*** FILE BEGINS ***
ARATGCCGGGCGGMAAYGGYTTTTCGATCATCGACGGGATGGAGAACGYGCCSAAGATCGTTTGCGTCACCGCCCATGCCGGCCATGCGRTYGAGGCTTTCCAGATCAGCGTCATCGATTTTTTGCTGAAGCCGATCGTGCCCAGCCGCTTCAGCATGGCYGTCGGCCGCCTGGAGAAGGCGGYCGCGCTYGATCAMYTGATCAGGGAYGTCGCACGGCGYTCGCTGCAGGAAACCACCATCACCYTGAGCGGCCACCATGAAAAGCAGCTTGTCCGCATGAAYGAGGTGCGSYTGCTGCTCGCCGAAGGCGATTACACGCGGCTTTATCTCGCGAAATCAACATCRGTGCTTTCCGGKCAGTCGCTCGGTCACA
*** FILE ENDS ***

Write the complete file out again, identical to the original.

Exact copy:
ARATGCCGGGCGGMAAYGGYTTTTCGATCATCGACGGGATGGAGAACGYGCCSAAGATCGTTTGCGTCACCGCCCATGCCGGCCATGCGRTYGAGGCTTTCCAGATCAGCGTCATCGATTTTTTGCTGAAGCCGATCGTGCCCAGCCGCTTCAGCATGGCYGTCGGCCGCCTGGAGAAGGCGGYCGCGCTYGATCAMYTGATCAGGGAYGTCGCACGGCGYTCGCTGCAGGAAACCACCATCACCYTGAGCGGCCACCATGAAAAGCAGCTTGTCCGCATGAAYGAGGTGCGSYTGCTGCTCGCCGAAGGCGATTACACGCGGCTTTATCTCGCGAAATCAACATCRGTGCTTTCCGGKCAGTCGCTCGGTCACA